“Accordingly, for safety and soundness reasons, the proposed rule limits FCUs to securitizing only loans they have originated. To avoid confusion, the proposed rule clarifies that the purchase and re-underwriting of a loan does not meet the origination requirement.”
“Well, that's extraordinary,” said Daria Boxer, an attorney with the Los Angeles-based Mitchell Silberberg & Knupp LLP, in response to the rule. “That limitation will effectively prevent many credit unions from being able to take advantage of securitization at all.”
She pointed out that when credit unions refinance an existing loan, they don't just rubber stamp the old one – they complete their own underwriting as if they originated it from the beginning.
Boxer was not alone in her objection to that aspect of the proposed rule. Nearly all of the 18 comments the agency received on the proposal took issue with the origination requirement, and one of those belonged to CUNA.
“Allowing credit unions to securitize loans they have not originated would be important for several reasons,” CUNA wrote in an Aug. 25, 2014 comment letter. “The ability to purchase loans for securitization will give credit unions without enough originations of a particular loan type increased opportunities to package their own loans. In addition, credit unions may hold loans that they have purchased for other reasons prior to contemplating sponsoring a securitization. Credit unions should be able to include these loans in a securitization transaction for risk management.”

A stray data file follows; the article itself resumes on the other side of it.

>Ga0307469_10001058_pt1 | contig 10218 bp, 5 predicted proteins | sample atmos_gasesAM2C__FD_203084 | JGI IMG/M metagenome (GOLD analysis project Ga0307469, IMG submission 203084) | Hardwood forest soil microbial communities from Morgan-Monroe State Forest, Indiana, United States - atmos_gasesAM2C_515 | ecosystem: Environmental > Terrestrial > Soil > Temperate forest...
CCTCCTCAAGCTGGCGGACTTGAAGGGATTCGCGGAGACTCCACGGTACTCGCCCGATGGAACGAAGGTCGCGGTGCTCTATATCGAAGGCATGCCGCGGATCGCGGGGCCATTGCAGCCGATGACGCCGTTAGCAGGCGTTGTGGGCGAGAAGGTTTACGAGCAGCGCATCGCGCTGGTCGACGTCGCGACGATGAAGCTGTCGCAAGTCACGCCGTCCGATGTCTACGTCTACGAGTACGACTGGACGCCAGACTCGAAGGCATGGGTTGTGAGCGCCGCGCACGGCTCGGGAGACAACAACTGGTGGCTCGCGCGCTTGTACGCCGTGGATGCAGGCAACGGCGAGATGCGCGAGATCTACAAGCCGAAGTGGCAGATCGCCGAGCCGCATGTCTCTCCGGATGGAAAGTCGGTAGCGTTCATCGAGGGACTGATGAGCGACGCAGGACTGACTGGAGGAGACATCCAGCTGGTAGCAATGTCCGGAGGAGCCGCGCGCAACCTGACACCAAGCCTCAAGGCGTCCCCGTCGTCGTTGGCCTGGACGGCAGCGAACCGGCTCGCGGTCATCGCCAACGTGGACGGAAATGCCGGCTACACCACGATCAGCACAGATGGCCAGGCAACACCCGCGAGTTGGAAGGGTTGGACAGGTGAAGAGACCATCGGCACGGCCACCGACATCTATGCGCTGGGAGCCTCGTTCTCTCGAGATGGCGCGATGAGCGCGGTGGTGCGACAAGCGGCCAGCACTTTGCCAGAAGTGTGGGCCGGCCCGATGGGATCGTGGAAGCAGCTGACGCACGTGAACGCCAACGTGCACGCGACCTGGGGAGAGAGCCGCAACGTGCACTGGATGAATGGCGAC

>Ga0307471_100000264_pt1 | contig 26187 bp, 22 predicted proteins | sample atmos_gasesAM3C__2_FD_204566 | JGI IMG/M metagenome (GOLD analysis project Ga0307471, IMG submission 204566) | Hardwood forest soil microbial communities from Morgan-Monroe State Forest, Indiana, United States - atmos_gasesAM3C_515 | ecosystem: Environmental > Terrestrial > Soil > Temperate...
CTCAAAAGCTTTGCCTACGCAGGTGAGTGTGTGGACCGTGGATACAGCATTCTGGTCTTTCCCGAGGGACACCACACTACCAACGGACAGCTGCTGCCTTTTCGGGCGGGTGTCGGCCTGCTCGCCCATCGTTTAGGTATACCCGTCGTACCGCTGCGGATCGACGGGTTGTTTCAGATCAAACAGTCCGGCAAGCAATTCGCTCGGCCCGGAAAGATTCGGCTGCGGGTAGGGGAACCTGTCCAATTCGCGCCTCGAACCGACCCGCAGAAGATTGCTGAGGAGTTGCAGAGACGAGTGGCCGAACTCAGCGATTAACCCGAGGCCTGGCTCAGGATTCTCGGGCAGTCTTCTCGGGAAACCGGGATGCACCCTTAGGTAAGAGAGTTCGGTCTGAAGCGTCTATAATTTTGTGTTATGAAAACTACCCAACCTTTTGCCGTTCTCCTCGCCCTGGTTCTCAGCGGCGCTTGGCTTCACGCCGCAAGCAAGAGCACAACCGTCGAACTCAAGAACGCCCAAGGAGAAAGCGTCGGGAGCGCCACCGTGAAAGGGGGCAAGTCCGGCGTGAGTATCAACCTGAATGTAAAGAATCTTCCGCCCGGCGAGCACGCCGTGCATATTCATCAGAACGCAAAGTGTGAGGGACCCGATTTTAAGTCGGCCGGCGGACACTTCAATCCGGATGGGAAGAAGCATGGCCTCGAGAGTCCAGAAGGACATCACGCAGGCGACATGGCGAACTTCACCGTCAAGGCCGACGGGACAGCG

Boxer also pointed out that eliminating the origination requirement from the final rule would open doors for credit unions to form loan securitization CUSOs.
Where a single credit union might not have the loan volume to justify the expense of securitizing them, it could team up with three or four other credit unions to have enough loans to securitize, she said.
If the NCUA moves forward on the securitization rule, Boxer and Shams agreed the agency would also need to finalize a rule that would create a legal safe harbor for the investors who buy bonds backed by credit union loans. Essentially, the safe harbor rule would assert that if the NCUA or a state agency were to take over the credit union, any assets that the credit union used to underpin a bond would remain attached to the security, and the NCUA would not take on the assets to cover the loss.
“I really don't see where investor demand will come from if this safe harbor rule isn't in place,” Boxer said.
Shams acknowledged the possibility that Xceed might team up with other credit unions throughout the securitization process, but also made it clear that the cooperative would also move forward with the idea on its own.
He also said he expects the credit union would be able to offer a bond prospectus to potential investors within six months after the NCUA finalized the rule.
“Obviously I can't predict exactly how long this might take,” he said. “There are other institutions involved other than just us. But we believe we have the interest and we have done our due diligence, and I think it will be a matter of months before we will have our first offering.”